Wednesday, February 22, 2012

Minor Threat

Being away from home for a long time has always been a surreal experience for me. When I was a kid I'd go visit my dad and other family in Illinois for extended periods of time in the summer, and coming back was strange. The house seemed smaller and small changes never ceased to throw me off. 

New Haven is constantly evolving, and that means any given day can bring a change you haven't been aware of. Stay away for months and you're bound to feel like a stranger when you see the new and amazing things your people have done in the interim. 

Hell, just since we've been back there have been a lot of alterations to the fabric of New Haven. War, losing people, gaming the broken system to put Will in charge and then fast-tracking elections to get the dangerously unpredictable councilors out of power. 

Then there's construction, which I've mentioned recently. We've got a functional refrigeration unit that can hold literally tons of food for us. We've got the fishing hut my brother took me to. The annex has been fully cleared and exploited for farmland, and some greenhouses have sprung up there as well. All over our little city on a hill, houses have begun changing as people convert their roofs into gardens where possible. A very large communal living building is going up, capable of housing nearly a hundred people. 

The most stunning change I've come across is the defenses, as I saw first-hand last night near dusk. 

Mother nature, being an insane bitch, hit us with ridiculous cold in the early morning but let the mercury rise all day. By the time the sun got close to the western horizon, it was in the high forties, maybe the low fifties. The sentries were on high alert, given the recent loss of so many people, and were using binoculars to watch for threats. Our people wanted to catch anything long before it could get to us. 

What they saw was a mass of zombies to the south, admittedly the hardest part of New Haven to defend. Far outside of bow range, the undead were too few to pose a threat high enough to justify picking them off with bullets. Estimates ran between thirty and fifty of them, and even from a distance we could tell they were new breed. An interesting aside--the cold weather has apparently been accelerating the change in the color and texture of the new breed's skin, making it much easier to tell them apart from regular zombies. 

The bulk of the group stayed where they were, a common scene among smart zombies. A smaller unit of ten new breed came toward the walls. The head sentry on duty called for the others to hold their fire, wanting to see what the approaching zombies would do. 

By the time the undead had made it to within three hundred feet of the wall, I was there. I watched them get closer, slowing as they moved. Clearly the zombies expected something, and it wasn't for us to just stand there watching them. They were being as cautious as it was possible to be when you're moving on open land toward an enemy fortification.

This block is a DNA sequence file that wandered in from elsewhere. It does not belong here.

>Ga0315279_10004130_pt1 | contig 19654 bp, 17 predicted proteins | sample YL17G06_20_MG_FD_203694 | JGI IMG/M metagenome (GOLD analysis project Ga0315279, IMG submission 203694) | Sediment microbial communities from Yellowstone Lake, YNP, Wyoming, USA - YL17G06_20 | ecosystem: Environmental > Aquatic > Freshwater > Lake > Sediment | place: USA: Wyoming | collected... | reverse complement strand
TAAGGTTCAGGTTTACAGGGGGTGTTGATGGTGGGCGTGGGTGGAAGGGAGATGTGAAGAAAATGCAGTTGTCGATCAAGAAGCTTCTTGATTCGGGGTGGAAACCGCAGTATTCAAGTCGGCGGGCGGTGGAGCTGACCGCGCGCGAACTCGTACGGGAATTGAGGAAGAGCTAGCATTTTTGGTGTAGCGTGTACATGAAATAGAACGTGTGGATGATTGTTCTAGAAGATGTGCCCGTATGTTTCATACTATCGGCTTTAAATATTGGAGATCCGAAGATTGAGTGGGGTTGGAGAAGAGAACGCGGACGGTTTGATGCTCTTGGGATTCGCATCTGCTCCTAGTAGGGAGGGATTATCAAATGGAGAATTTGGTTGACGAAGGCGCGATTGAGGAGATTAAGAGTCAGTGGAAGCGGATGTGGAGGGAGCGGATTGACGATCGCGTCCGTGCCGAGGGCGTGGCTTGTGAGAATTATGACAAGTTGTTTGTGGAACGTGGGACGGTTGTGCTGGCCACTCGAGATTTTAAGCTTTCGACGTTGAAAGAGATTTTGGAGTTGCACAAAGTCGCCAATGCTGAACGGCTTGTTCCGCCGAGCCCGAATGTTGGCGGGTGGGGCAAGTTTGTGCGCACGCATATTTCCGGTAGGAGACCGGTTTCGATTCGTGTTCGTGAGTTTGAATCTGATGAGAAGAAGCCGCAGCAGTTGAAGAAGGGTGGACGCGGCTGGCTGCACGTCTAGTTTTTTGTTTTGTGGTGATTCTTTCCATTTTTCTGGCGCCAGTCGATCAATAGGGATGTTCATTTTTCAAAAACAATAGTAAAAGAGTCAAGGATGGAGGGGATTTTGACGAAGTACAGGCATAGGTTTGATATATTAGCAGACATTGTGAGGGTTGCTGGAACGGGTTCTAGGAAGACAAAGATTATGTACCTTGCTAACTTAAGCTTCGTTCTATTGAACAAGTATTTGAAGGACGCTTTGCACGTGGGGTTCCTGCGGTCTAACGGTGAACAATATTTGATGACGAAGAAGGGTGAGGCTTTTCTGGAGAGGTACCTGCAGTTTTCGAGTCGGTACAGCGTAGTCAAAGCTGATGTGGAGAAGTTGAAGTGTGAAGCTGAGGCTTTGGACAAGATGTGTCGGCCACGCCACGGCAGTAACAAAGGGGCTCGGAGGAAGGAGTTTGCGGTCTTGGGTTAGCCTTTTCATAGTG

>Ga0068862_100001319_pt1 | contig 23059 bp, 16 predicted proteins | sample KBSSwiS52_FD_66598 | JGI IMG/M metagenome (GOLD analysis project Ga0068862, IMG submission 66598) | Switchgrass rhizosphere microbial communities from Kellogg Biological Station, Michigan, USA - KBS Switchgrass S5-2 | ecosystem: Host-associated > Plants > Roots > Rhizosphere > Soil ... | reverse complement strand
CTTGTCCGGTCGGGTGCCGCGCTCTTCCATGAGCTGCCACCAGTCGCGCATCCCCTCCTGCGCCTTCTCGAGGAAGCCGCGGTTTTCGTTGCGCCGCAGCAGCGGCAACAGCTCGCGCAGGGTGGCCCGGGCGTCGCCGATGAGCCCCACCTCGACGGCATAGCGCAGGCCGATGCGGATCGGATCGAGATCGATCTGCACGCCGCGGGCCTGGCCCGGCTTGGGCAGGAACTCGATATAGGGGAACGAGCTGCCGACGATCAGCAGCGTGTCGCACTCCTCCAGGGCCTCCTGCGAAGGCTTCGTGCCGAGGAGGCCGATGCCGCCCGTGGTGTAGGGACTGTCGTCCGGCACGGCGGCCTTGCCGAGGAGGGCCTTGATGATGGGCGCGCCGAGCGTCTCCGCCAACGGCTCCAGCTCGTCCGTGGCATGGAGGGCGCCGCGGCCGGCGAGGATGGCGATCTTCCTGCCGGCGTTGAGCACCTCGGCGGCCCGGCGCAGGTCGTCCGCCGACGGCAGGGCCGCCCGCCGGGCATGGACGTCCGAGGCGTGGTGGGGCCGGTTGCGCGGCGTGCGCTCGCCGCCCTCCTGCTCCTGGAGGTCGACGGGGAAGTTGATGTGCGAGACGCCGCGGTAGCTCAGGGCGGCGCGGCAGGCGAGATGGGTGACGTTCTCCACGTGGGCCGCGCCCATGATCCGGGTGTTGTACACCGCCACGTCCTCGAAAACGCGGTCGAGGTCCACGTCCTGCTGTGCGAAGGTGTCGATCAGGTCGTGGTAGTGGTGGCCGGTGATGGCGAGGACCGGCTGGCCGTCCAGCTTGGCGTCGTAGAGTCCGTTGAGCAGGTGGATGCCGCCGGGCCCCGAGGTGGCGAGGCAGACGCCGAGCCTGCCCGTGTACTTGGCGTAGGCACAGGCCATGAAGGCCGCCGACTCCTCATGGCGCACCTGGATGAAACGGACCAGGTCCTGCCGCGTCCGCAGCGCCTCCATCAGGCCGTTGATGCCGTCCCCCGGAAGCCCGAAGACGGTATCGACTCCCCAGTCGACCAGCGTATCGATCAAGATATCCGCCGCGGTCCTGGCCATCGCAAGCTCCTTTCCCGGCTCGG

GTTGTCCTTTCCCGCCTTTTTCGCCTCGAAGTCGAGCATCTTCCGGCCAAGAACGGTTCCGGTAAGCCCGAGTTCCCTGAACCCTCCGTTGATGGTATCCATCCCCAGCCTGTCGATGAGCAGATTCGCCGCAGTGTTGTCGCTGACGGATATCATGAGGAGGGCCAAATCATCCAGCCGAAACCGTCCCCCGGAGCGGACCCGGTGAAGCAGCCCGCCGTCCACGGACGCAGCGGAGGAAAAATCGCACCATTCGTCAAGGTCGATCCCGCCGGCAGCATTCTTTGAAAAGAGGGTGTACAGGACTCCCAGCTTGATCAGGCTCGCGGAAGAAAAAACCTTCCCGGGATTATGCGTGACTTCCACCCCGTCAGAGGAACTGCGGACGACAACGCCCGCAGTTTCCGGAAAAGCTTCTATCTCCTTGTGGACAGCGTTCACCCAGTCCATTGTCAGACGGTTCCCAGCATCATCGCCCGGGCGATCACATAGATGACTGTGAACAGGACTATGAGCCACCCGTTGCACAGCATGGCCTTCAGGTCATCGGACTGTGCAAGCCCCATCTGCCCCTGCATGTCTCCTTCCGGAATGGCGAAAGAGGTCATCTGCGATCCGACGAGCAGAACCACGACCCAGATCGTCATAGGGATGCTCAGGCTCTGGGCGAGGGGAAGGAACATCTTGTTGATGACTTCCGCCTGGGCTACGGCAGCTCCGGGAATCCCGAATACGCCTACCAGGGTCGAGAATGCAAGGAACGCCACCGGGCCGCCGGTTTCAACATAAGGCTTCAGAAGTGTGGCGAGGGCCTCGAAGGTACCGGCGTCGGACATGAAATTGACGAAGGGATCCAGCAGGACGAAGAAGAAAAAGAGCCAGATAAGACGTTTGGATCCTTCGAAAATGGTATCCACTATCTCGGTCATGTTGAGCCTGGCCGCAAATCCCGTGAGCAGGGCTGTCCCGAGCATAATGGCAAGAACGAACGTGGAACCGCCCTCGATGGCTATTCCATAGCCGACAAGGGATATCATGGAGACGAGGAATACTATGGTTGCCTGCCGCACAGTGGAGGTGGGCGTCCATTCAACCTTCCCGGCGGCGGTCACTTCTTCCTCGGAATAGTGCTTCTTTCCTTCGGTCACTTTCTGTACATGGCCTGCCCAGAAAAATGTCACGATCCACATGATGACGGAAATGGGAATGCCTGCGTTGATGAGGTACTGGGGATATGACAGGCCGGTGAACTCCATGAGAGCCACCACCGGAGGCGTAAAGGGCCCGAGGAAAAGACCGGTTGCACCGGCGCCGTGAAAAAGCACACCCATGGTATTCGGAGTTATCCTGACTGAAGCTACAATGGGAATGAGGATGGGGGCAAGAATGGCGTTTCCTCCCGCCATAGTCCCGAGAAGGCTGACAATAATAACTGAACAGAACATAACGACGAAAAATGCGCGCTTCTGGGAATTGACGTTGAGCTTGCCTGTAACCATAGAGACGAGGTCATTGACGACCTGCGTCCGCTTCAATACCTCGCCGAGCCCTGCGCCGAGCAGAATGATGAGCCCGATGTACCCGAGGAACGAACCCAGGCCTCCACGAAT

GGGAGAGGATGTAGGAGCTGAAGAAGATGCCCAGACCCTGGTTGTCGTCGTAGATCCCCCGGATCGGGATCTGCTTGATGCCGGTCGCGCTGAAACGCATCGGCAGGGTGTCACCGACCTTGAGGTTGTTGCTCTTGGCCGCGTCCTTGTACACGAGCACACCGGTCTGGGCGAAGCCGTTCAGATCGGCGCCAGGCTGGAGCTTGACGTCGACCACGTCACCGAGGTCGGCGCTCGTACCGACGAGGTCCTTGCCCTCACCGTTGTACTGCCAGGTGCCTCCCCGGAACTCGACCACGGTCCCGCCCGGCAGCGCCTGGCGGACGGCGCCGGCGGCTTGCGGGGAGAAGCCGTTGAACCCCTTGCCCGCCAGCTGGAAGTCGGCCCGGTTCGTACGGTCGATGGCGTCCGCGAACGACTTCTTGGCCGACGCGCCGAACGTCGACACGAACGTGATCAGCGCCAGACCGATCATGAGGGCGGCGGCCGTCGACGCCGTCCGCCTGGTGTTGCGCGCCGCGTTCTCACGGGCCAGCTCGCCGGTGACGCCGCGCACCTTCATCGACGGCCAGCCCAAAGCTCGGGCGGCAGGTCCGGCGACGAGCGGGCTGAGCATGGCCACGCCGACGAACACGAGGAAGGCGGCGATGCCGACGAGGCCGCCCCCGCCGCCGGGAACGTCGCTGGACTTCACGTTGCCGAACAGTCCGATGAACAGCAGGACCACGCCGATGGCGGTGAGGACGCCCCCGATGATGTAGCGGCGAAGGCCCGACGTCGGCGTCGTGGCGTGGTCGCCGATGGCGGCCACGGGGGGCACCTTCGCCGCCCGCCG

Then they hit the first trap.

A lot of work has been done to make New Haven as safe against swarms as possible. One of the strokes of brilliance we had a while back was trying to make weapons that use compressed air as a firing mechanism, since in a worst-case scenario we can hand-pump air if our compressor is offline or the power is out. I had no idea how many people had taken the concept and run with it until last night.

The first zombie to step on a trap hit a switch buried in the matted tall grass, releasing a valve that filled a tube, which pushed a spear of wood straight up from the earth to a height of six feet, impaling the zombie from its crotch and clean out through the side of its neck. Damn thing tilted its head at the last second. But the spring-loaded barbs, a very simple design, popped out after the tip of the spear exploded from flesh and expanded, securing the length of wood in place and keeping the zombie from moving. 

I could almost swear the other undead gave each other looks at that point, as if to say, "Fuck this noise. We're out!". But they moved forward anyway. 

Other traps of similar design were sprung, as well as one of them falling into a well-disguised pit. By the time the remaining three of them got within a hundred feet, the zombies were clearly wary. Their dysfunctional brains, less astute than a living person's but far brighter than that of your average walking corpse, had picked up on the fact that getting anywhere near our wall had cost them the majority of their numbers. And that was just the hidden traps, the ones lurking out of view inside the earth. There were others, more obvious and avoidable, designed to slow down attacking zombies or damage them if they were pushed against them by the crush of a swarm. 

When they crossed that imaginary hundred foot line, the lead sentry gave a hand signal. 

With a hiss like some giant, angry cat, three air cannons let loose at one time. Each cannon aimed at one zombie, and the load of gravel and shrapnel that spread out had enough force behind it to travel that distance and still rip the undead to shreds instantly. It was like watching people explode but without all the pretty flames. 

Those cannons are insanely powerful. And our wall is covered in them. I'm starting to feel a bit better about our chances should the Indiana swarm make their way here. I haven't even touched on a lot of the other stuff, but I can't give away too much about what keeps us safe. We have enemies, after all. 

At any rate, I thought I'd share that. We've had a hard time lately and things are still gloomy at home. I felt uplifted by the show of defenses, not only for the safety they bring us but also because they represent the creativity and power of the human mind operating under terrible circumstances. And that's enough to make me smile. 

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